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"Epic" fossil find: at least a dozen new species, thousands of specimens

U of T researcher leads international collaboration

Jean-Bernard Caron at work in Yoho National Park (all photos by Professor Caron © ROM)

Yoho National Park’s 505-million-year-old Burgess Shale – home to some of the planet’s earliest animals – is one of the world’s most important fossil sites.

Now, more than a century after its discovery, a compelling sequel has been unearthed: 42 kilometres away in Kootenay National Park, a new Burgess Shale fossil site has been located that appears to equal the importance of the original discovery, and may one day even surpass it.

The site, discovered in the summer of 2012 by an international research team led by University of Toronto ecology and evolutionary biologist Jean-Bernard Caron, is described in a paper released today in Nature Communications.

“This is an epic new chapter in a research story that began more than 100 years ago and there is no doubt in my mind that this new material will significantly increase our understanding of early animal evolution,” said Caron.

"The rate at which we are finding animals — many of which are new — is astonishing, and there is a significant possibility that we’ll eventually find more species here than at the original Yoho site, and potentially more than from anywhere else in the world.”

(Pictured at right: new arthropod.)

Protected by Parks Canada, the exact location of the new site remains confidential to protect its integrity though future visitor opportunities have not been ruled out.

“We were already aware of the presence of some Burgess Shale fossils in Kootenay National Park,” said research team member Robert Gaines of Pomona College. “We had a hunch that if we followed the formation along the mountain topography into new areas with the right rock types, maybe, just maybe, we would get lucky – though we never in our wildest dreams thought we’d track down a motherlode like this. It didn’t take us very long at all to realize that we had dug up something special.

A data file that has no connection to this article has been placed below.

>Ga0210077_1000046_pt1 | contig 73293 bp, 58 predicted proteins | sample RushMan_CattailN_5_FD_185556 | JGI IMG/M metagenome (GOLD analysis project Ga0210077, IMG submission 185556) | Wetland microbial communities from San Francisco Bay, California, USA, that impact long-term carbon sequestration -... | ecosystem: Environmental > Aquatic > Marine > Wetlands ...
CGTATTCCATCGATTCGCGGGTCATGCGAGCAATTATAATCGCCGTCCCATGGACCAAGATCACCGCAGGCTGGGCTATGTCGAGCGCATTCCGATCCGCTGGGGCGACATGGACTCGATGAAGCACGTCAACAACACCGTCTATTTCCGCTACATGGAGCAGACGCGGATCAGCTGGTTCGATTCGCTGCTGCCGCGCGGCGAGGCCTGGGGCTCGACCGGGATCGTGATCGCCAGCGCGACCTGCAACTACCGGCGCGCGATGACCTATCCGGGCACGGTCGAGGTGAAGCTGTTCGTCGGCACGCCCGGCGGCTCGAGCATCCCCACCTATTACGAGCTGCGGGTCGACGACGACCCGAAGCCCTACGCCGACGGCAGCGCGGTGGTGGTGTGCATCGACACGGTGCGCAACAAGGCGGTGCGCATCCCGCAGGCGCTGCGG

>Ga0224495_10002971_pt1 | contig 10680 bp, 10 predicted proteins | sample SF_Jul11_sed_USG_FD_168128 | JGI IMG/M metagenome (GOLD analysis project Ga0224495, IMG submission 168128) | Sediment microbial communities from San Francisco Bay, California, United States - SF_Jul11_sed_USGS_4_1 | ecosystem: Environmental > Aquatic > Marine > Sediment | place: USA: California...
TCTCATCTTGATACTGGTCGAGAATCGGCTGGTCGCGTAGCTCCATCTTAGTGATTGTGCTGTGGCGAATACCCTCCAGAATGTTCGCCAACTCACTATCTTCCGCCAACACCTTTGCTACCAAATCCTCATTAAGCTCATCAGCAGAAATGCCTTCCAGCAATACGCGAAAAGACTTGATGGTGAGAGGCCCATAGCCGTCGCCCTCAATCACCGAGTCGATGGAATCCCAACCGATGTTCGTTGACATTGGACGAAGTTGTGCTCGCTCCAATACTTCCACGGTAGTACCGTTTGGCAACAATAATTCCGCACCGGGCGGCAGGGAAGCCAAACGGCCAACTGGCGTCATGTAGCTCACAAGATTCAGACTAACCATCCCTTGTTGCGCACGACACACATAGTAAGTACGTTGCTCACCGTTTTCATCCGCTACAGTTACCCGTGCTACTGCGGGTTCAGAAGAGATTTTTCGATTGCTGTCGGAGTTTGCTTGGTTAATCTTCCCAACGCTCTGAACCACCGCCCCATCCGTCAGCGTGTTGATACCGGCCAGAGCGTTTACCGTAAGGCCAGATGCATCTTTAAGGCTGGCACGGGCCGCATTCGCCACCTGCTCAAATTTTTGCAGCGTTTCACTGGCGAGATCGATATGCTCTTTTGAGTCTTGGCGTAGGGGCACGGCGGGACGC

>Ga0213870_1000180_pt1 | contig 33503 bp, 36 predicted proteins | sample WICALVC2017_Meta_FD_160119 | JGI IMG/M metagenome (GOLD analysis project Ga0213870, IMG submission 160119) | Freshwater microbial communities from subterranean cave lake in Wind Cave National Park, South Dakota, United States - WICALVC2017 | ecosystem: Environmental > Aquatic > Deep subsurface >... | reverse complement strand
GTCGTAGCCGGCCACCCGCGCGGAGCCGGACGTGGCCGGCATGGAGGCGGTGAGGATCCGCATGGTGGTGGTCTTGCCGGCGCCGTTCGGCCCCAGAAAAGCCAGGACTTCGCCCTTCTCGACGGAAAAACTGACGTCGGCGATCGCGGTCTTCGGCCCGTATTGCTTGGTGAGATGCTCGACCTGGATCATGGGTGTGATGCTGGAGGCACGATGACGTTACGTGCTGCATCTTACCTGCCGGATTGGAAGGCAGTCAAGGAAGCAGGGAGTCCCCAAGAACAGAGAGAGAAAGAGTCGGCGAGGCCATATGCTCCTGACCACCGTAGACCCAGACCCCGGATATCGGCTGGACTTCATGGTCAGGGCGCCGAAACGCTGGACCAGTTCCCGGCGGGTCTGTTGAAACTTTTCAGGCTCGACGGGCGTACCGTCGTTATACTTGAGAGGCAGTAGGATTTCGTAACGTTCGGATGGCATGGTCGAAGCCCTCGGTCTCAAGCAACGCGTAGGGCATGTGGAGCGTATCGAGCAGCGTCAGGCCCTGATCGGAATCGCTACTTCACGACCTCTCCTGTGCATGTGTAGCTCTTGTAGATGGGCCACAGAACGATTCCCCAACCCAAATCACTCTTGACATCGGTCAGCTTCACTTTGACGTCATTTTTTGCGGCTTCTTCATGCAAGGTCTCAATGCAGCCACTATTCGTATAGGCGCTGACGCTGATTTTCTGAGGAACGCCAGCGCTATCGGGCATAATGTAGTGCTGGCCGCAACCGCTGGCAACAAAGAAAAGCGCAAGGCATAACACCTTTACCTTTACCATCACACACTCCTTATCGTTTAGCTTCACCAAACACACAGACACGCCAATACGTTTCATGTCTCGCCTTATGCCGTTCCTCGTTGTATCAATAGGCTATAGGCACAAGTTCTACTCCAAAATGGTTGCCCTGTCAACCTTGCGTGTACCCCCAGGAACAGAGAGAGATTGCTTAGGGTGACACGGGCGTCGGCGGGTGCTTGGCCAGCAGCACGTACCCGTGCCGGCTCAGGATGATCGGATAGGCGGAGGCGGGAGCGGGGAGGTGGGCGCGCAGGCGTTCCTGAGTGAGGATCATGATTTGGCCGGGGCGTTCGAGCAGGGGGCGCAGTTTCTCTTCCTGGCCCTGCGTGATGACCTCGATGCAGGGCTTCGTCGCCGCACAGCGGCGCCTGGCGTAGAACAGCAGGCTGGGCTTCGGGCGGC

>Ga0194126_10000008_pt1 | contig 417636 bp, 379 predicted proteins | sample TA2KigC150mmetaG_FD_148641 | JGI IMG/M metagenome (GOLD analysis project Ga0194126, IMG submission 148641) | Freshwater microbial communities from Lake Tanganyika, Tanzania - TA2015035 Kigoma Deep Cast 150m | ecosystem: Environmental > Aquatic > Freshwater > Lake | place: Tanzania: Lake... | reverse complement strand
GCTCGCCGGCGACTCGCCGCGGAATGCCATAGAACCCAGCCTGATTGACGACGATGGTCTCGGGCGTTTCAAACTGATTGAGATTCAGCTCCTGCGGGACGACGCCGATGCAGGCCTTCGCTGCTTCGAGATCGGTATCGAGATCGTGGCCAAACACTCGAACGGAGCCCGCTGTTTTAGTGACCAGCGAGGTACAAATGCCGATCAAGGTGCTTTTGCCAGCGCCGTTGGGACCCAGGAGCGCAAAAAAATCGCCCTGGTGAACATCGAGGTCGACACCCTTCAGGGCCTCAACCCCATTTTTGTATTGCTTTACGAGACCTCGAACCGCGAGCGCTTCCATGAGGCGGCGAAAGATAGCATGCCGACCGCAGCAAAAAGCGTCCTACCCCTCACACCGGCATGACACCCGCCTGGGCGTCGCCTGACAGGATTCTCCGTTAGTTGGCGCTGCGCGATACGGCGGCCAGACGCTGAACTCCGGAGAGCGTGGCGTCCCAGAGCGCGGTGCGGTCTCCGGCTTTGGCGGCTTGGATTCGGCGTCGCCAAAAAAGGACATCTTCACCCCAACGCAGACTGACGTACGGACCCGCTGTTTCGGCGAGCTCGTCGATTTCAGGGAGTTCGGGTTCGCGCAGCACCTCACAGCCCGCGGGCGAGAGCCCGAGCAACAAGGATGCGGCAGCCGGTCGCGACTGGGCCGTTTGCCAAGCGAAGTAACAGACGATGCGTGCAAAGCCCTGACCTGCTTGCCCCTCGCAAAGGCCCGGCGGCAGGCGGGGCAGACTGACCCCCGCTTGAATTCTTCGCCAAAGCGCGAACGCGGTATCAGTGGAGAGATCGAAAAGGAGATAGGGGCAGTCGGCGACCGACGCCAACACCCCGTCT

"To me, the Burgess Shale is a grand tale in every way imaginable, and we are incredibly proud to be part of this new chapter and to keep the story alive and thriving in everyone’s imagination.”

The team, some of whom are pictured below, plans to return to the site this summer.

"We know that we have barely scratched the site and nonetheless found at least 12 new species to describe,” said Cédric Aria, a PhD student in U of T's Department of Ecology and Evolutionary Biology. “What awaits us there, only the mountain knows, but chances are high that the discoveries will fuel a lot more research. The full potential of these new fossil beds has yet to be revealed.”

Approximately 200 animal species had been identified at the original Yoho site in over 600 field days. In just 15 days of field collecting, 50 animal species have already been unearthed at the new Kootenay site.

Other members of the research team are Gabriela Mángano of the University of Saskatchewan and Michael Streng of Uppsala University.

Learn more about the Burgess Shale.

With files from Parks Canada, Pomona College, the Royal Ontario Museum, the University of Saskatchewan and Uppsala University.